New gene therapy discovered for late-stage Parkinson’s disease treatment

Written by Harriet Wall

gene therapy

In a new study from Northwestern University Feinberg School of Medicine (IL, USA), researchers have developed a new gene therapy to improve the effect of levodopa, a dopamine replacement agent for the treatment of Parkinson’s disease. 

As Parkinson’s disease progresses, levodopa becomes less effective due to the slow, progressive loss of dopamine-releasing neurons in the brain, which are responsible for converting levodopa into dopamine – thus recreating a healthy brain environment. Up until now, scientists have not fully understood what causes this depletion in dopamine-releasing neurons. 

In their study, recently published in Nature, the team have suggested that damage to mitochondria, the powerhouse within these neurons, is the reason behind their demise.  

“The development of effective therapies to slow or stop Parkinson’s disease progression requires scientists know what causes it,” commented lead study author James Surmeier, chair of neuroscience at Northwestern University Feinberg School of Medicine. “This is the first time there has been definitive evidence that injury to mitochondria in dopamine-releasing neurons is enough to cause a human-like parkinsonism in a mouse.”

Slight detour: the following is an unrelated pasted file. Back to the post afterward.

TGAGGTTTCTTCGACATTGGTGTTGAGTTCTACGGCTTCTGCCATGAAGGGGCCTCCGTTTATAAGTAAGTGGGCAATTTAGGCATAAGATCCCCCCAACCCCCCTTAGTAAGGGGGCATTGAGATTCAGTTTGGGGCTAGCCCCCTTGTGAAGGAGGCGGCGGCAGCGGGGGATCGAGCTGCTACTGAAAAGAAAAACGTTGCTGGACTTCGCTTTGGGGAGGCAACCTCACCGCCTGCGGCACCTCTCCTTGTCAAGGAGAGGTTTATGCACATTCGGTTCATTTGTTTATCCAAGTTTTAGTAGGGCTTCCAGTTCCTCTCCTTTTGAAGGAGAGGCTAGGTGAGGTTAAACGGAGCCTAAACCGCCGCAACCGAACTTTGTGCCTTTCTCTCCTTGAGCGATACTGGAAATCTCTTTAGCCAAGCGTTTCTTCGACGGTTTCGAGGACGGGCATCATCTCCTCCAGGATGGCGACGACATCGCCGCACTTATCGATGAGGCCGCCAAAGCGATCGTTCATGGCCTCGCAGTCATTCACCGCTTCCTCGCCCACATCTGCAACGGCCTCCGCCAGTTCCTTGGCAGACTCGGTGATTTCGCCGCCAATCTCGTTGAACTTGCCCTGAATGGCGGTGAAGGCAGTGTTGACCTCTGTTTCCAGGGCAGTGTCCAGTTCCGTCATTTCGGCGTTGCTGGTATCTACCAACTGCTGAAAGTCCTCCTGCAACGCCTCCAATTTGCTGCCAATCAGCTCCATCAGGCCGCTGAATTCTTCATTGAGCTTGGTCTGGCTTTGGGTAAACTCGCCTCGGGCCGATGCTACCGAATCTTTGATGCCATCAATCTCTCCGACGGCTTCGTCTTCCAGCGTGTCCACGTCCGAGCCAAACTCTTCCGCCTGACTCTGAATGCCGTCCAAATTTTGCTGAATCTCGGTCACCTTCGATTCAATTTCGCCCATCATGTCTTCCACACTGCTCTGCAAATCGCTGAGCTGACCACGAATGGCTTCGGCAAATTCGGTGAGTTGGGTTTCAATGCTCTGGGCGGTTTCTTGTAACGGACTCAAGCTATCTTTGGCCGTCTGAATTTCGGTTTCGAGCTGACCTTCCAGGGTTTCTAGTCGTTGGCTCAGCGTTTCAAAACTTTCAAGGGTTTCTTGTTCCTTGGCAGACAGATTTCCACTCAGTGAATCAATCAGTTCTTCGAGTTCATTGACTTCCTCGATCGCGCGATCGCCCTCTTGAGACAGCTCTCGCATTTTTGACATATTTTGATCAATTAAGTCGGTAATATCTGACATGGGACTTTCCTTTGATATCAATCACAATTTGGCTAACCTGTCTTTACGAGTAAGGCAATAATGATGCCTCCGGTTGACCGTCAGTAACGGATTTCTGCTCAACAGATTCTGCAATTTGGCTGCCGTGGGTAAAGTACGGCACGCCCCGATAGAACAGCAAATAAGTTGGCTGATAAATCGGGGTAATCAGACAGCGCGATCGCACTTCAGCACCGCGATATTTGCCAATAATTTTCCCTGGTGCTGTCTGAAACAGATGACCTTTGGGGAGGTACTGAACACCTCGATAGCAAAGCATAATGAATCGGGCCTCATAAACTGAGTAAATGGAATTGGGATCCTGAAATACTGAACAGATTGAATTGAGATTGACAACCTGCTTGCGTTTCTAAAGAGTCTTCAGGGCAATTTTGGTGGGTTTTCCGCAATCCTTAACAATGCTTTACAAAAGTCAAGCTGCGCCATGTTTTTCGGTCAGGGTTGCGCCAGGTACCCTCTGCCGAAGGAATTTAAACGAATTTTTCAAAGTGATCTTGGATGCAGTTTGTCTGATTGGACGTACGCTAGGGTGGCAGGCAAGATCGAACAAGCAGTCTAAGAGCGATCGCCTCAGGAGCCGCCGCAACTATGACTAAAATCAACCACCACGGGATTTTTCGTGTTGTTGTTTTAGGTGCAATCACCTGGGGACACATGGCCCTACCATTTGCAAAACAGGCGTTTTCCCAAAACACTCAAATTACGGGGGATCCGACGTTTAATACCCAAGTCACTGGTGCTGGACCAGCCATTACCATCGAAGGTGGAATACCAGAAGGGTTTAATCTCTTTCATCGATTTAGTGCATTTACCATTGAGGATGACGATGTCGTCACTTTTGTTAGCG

“Whether mitochondrial damage was a cause or consequence of the disease has long been debated. Now that this issue is resolved, we can focus our attention on developing therapies to preserve their function and slow the loss of these neurons.” 

You might also like:

The team have developed a novel gene therapy that targets the area of the brain, called the substantia nigra, that contains these neurons. Once the damaged cells are restored, levodopa can once again successfully replenish the dopamine levels within the brain.  

This discovery has provided a new avenue of therapy for Parkinson’s disease treatments – even before clinical symptoms appear. 

“This new ‘human-like’ model may help us develop tests that would identify people who are on their way to being diagnosed with Parkinson’s disease in five or 10 years,” Surmeier concluded. “Doing so would allow us to get them started early on therapies that could alter disease progression.”